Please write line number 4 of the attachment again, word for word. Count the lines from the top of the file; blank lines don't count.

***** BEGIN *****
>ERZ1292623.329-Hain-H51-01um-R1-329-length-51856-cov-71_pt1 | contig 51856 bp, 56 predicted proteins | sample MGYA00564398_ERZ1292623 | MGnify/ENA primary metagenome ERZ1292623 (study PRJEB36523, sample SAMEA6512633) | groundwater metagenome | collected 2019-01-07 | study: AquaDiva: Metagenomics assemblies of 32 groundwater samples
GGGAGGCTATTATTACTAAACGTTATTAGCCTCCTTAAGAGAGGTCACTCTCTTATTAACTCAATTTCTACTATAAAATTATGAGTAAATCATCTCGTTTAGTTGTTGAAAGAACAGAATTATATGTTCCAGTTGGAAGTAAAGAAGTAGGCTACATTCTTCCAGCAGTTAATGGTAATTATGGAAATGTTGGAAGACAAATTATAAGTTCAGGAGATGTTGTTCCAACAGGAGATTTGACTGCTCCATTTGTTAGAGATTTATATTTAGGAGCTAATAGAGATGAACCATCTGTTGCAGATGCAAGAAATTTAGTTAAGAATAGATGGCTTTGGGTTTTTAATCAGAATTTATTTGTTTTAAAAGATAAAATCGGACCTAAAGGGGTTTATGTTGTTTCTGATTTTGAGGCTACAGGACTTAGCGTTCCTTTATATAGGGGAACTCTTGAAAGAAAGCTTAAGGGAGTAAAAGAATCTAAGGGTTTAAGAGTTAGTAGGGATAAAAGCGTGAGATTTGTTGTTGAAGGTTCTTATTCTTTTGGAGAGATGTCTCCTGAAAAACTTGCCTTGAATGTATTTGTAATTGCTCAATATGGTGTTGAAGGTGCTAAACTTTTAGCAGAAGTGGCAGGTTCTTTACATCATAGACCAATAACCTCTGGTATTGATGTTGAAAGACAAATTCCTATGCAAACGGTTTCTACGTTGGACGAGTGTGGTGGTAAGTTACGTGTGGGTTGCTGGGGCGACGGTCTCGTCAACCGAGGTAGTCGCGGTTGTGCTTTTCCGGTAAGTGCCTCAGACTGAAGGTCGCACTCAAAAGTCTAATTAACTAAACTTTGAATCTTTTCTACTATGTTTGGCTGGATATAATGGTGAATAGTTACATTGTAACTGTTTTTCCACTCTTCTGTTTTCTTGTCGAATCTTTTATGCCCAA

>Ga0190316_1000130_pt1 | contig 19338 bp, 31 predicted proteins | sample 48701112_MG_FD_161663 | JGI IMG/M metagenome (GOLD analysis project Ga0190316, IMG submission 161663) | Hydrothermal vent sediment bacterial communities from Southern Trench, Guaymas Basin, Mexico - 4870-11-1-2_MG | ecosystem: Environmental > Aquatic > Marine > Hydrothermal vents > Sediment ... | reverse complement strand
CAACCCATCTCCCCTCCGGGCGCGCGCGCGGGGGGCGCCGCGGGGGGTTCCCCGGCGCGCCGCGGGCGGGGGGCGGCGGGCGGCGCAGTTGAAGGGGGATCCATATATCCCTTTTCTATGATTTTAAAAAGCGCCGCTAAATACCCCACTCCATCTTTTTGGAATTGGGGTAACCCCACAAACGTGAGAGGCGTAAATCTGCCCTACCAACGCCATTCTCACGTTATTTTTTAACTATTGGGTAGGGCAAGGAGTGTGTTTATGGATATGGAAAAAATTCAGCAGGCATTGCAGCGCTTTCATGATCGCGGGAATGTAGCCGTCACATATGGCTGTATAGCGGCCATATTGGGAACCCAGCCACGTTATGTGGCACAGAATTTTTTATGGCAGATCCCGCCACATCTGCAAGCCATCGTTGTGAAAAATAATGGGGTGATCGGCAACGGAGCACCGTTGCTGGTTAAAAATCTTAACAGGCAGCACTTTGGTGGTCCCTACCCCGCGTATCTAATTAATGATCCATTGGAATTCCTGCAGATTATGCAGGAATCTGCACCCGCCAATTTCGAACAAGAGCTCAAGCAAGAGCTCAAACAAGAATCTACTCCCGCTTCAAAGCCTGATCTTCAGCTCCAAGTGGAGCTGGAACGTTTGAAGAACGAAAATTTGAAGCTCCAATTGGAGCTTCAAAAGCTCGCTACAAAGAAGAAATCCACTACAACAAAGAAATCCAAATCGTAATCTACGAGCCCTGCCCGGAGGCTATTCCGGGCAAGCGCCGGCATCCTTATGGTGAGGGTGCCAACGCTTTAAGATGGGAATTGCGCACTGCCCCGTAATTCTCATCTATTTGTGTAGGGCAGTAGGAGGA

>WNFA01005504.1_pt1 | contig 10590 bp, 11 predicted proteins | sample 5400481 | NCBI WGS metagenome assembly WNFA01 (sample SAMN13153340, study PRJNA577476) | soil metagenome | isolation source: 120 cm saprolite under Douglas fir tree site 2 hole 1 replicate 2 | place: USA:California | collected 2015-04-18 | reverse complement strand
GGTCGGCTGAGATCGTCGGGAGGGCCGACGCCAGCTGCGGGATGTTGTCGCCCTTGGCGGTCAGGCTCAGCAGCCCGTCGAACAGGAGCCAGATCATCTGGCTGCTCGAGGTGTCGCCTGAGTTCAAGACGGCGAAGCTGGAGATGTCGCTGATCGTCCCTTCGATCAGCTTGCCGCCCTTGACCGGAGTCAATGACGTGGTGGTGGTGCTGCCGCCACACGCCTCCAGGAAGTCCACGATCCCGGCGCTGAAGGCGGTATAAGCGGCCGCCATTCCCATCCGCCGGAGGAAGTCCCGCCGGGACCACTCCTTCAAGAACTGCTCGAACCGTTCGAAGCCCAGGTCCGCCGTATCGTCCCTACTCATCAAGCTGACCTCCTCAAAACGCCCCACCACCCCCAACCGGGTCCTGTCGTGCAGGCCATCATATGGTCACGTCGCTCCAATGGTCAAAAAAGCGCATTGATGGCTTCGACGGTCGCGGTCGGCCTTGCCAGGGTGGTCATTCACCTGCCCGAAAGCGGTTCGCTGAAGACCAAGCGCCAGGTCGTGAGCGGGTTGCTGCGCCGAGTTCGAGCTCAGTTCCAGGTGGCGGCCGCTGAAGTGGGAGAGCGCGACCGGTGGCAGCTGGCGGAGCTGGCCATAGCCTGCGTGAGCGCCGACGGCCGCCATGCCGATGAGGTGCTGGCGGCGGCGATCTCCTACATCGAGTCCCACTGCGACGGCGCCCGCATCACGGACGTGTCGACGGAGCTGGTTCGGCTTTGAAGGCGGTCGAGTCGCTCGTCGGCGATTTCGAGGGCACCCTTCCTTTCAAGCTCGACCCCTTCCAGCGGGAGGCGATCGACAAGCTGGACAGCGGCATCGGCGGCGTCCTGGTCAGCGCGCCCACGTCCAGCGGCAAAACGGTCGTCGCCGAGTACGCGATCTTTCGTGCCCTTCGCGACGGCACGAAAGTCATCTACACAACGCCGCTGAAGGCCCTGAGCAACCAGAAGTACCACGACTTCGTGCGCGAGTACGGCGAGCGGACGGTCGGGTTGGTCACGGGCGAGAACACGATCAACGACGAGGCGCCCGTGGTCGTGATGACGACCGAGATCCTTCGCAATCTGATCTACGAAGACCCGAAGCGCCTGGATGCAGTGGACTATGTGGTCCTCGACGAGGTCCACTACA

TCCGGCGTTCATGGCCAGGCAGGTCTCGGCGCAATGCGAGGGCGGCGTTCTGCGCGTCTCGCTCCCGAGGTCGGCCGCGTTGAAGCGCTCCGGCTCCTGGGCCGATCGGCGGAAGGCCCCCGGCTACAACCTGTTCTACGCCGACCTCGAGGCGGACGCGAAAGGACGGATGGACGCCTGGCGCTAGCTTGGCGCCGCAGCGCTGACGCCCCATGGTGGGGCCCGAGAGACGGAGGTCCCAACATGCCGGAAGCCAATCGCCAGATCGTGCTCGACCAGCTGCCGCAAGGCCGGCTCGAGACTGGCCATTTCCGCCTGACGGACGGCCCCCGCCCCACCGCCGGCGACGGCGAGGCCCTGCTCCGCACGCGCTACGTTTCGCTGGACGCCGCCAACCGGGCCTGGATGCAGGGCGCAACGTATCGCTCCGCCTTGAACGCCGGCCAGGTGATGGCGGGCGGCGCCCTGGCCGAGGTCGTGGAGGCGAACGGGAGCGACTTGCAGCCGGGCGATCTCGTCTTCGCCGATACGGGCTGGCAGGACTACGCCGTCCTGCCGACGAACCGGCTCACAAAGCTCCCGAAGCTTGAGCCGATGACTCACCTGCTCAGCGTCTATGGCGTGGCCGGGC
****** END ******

CAACCCATCTCCCCTCCGGGCGCGCGCGCGGGGGGCGCCGCGGGGGGTTCCCCGGCGCGCCGCGGGCGGGGGGCGGCGGGCGGCGCAGTTGAAGGGGGATCCATATATCCCTTTTCTATGATTTTAAAAAGCGCCGCTAAATACCCCACTCCATCTTTTTGGAATTGGGGTAACCCCACAAACGTGAGAGGCGTAAATCTGCCCTACCAACGCCATTCTCACGTTATTTTTTAACTATTGGGTAGGGCAAGGAGTGTGTTTATGGATATGGAAAAAATTCAGCAGGCATTGCAGCGCTTTCATGATCGCGGGAATGTAGCCGTCACATATGGCTGTATAGCGGCCATATTGGGAACCCAGCCACGTTATGTGGCACAGAATTTTTTATGGCAGATCCCGCCACATCTGCAAGCCATCGTTGTGAAAAATAATGGGGTGATCGGCAACGGAGCACCGTTGCTGGTTAAAAATCTTAACAGGCAGCACTTTGGTGGTCCCTACCCCGCGTATCTAATTAATGATCCATTGGAATTCCTGCAGATTATGCAGGAATCTGCACCCGCCAATTTCGAACAAGAGCTCAAGCAAGAGCTCAAACAAGAATCTACTCCCGCTTCAAAGCCTGATCTTCAGCTCCAAGTGGAGCTGGAACGTTTGAAGAACGAAAATTTGAAGCTCCAATTGGAGCTTCAAAAGCTCGCTACAAAGAAGAAATCCACTACAACAAAGAAATCCAAATCGTAATCTACGAGCCCTGCCCGGAGGCTATTCCGGGCAAGCGCCGGCATCCTTATGGTGAGGGTGCCAACGCTTTAAGATGGGAATTGCGCACTGCCCCGTAATTCTCATCTATTTGTGTAGGGCAGTAGGAGGA